Climate change is a different thread, but it's MY "special case" for government action. Otherwise, I'm with you in wanting to see much less government. I gather that Silas agrees with me that we face a problem of sufficient scale and complexity that, in a Westphalian world of nation-states, we can neither ignore states elsewhere nor expect private efforts, unassisted by the state, will evolve in time. I'm not sure if he really thinks that cap and trade is the best policy, but it is opaque and clearly rife with rent-seeking, so I prefer the more honest and simple carbon tax approach, rebated to citizens. I haven't really had a debate with him over the right policy approach; I'm happy he agrees with me that government should act, and that Austrians ought to be debating policy rather than focussing on dismissing science, via rather pathetic arguments than come down to either it's all a conspiracy theory or everyone's (and that's a broad everyone) crazy but us.

    For similar reasons as for climate, I favor more O&G exploration, but with royalty pass-throughs. We'll get better pricing, better resource management, less obstruction and hopefully the disease will spread to other parts of federal land management (like forests, where we waste money not only on timber leases but also on putting out forest fires to the tune of $1+ billion annually).

    I think you've dodged and mischaracterized my criticisms of you on ANWR and OCS. I have no complaints with you in wanting to nudge things towards a better position; I disagree with you on strategy and I don't think you are being even-handed.

    OCS and ANWR need to be distinguished but the reason both have been put off limits is because there are other obviously preferences at play besides the desire of the feds for more money. Accordingly, when you get on your soapbox but conveniently fail to discuss those other preferences and the dynamics of government disputes, you really aren't offering anything helpful. I can't help but wonder why, though I am sorry if I have done so in a way that hurts your feelings.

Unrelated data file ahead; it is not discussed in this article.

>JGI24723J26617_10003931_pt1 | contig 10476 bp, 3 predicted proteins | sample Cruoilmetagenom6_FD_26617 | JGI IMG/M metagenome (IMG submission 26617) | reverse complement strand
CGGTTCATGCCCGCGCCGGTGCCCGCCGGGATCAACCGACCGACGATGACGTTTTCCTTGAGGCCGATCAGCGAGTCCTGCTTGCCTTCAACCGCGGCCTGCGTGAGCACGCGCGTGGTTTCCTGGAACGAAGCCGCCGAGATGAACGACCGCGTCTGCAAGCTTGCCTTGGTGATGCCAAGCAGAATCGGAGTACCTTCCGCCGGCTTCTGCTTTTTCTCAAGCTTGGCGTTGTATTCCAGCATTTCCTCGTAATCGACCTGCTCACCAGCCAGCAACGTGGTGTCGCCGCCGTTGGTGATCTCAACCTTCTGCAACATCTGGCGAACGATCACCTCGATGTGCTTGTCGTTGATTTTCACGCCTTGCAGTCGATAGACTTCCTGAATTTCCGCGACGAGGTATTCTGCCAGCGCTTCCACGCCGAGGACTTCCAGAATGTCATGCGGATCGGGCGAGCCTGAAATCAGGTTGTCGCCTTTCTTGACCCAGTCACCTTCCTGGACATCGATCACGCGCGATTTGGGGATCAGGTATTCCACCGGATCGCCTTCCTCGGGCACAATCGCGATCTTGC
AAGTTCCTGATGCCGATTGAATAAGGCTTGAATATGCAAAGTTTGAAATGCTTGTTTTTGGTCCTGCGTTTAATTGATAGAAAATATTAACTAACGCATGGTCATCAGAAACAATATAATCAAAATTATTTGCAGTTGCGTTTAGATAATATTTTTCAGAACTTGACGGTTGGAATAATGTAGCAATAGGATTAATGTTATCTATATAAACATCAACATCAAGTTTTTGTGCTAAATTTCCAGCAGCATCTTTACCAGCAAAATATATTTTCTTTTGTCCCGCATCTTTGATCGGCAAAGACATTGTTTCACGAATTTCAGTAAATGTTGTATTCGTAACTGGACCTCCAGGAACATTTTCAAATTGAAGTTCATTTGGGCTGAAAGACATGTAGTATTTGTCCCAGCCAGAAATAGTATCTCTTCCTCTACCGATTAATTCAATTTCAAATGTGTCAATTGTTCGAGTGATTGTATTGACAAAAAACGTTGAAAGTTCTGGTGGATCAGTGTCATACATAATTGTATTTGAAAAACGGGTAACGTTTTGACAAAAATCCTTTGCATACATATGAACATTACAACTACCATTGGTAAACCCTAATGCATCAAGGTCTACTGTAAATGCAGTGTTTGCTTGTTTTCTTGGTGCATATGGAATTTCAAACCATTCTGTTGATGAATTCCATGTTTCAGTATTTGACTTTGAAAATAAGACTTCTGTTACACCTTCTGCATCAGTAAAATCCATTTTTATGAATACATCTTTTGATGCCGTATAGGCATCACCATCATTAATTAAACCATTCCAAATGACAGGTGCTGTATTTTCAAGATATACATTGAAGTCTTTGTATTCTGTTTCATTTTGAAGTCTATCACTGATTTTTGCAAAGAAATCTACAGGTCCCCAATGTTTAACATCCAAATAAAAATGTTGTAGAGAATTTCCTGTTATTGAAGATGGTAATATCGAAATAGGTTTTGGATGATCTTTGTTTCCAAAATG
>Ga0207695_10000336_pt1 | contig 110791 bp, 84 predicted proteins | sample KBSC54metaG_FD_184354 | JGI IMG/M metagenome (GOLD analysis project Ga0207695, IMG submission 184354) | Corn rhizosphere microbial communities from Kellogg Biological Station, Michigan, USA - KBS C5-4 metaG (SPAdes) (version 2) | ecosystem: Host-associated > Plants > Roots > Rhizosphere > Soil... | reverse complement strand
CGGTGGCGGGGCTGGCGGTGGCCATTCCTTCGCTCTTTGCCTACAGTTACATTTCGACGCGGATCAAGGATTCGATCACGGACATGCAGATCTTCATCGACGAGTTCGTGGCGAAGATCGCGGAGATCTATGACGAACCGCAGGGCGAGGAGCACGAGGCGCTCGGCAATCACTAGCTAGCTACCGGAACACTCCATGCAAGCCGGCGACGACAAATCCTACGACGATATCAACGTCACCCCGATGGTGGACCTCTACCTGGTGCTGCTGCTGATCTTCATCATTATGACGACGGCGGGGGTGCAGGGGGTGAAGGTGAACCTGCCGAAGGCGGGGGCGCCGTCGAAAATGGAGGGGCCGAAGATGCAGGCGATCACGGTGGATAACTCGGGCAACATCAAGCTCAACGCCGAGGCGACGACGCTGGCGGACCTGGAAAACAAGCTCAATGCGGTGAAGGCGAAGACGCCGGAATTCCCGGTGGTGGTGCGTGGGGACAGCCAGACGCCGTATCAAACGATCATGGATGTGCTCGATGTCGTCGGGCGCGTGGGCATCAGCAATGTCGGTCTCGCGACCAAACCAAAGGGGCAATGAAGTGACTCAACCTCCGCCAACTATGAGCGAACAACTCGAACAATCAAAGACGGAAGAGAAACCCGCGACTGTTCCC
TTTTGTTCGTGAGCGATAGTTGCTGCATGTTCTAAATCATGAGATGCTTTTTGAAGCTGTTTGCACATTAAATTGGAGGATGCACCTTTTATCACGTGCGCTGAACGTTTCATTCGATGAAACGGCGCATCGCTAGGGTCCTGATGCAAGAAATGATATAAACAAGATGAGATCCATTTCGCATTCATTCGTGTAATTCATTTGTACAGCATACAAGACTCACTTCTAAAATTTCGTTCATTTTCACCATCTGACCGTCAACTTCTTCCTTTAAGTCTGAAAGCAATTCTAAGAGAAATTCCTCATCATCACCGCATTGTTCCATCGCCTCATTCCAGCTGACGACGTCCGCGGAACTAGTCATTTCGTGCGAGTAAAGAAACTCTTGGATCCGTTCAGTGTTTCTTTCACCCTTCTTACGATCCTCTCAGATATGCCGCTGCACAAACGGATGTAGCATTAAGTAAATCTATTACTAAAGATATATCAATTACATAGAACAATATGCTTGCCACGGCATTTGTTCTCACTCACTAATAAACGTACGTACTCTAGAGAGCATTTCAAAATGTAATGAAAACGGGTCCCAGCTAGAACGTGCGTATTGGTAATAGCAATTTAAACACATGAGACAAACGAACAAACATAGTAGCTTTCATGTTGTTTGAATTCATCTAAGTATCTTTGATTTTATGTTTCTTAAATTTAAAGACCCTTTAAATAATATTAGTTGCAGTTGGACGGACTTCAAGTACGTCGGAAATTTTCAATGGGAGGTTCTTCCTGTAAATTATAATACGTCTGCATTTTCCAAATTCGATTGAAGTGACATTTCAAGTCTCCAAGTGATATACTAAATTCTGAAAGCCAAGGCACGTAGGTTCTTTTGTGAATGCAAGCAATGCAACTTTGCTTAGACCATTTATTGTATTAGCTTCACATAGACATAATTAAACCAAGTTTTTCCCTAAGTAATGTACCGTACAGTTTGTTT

In the case of the OCS, the real stumbling block has been the perception of environmental/tourism industry risk in the coastal states (mainly California, Texas and Florida), insufficiently balanced by the sharing of revenues. This block will crumble if the feds are willing to be less piggy with the states; and why can't us citizens get a cut too? It certainly seems that the parties prefer to posture than to act.

    ANWR is the tougher nut, but I think enviros can be persuaded to do a deal that could lead to great improvements in federal resource management; I encourage you to look at my post on ANWR/OCS and my responses to comments: http://mises.org/Community/blogs/tokyotom/archive/2008/07/15/breaking-the-senseless-impasse-on-anwr-and-ocs-exploration-and-development-a-tax-and-rebate-proposal.aspx.

    Regards,

    Tom